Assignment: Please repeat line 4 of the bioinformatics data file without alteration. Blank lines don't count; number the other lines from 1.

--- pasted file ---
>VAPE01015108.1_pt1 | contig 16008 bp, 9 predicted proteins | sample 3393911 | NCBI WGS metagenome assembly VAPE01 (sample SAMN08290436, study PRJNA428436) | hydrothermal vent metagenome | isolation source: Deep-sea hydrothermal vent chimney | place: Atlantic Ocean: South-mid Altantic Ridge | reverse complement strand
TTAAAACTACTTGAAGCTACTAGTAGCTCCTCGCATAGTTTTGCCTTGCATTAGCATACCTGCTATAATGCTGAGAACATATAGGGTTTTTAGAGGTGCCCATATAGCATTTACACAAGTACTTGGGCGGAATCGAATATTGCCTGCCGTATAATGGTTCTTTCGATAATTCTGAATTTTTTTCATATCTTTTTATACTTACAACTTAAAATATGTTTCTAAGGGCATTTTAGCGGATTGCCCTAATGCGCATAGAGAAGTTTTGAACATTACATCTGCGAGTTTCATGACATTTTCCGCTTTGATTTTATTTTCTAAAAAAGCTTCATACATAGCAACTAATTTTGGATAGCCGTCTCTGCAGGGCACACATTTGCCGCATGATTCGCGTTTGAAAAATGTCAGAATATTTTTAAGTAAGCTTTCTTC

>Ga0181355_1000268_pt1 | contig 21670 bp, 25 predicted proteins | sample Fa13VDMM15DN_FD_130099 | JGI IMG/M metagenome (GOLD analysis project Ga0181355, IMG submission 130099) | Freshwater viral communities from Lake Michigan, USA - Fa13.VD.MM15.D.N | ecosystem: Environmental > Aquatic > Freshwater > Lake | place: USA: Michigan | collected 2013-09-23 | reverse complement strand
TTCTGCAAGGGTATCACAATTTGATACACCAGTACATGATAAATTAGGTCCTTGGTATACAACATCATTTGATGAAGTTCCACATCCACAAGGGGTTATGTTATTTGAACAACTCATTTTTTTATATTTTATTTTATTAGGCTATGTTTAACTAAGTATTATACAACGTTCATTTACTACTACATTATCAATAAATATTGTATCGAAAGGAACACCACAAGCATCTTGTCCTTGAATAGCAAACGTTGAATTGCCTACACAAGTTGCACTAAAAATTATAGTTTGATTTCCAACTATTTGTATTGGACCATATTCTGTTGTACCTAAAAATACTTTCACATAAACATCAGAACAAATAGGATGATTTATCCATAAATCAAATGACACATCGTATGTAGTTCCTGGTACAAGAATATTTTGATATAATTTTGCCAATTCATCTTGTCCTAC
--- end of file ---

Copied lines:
TTCTGCAAGGGTATCACAATTTGATACACCAGTACATGATAAATTAGGTCCTTGGTATACAACATCATTTGATGAAGTTCCACATCCACAAGGGGTTATGTTATTTGAACAACTCATTTTTTTATATTTTATTTTATTAGGCTATGTTTAACTAAGTATTATACAACGTTCATTTACTACTACATTATCAATAAATATTGTATCGAAAGGAACACCACAAGCATCTTGTCCTTGAATAGCAAACGTTGAATTGCCTACACAAGTTGCACTAAAAATTATAGTTTGATTTCCAACTATTTGTATTGGACCATATTCTGTTGTACCTAAAAATACTTTCACATAAACATCAGAACAAATAGGATGATTTATCCATAAATCAAATGACACATCGTATGTAGTTCCTGGTACAAGAATATTTTGATATAATTTTGCCAATTCATCTTGTCCTAC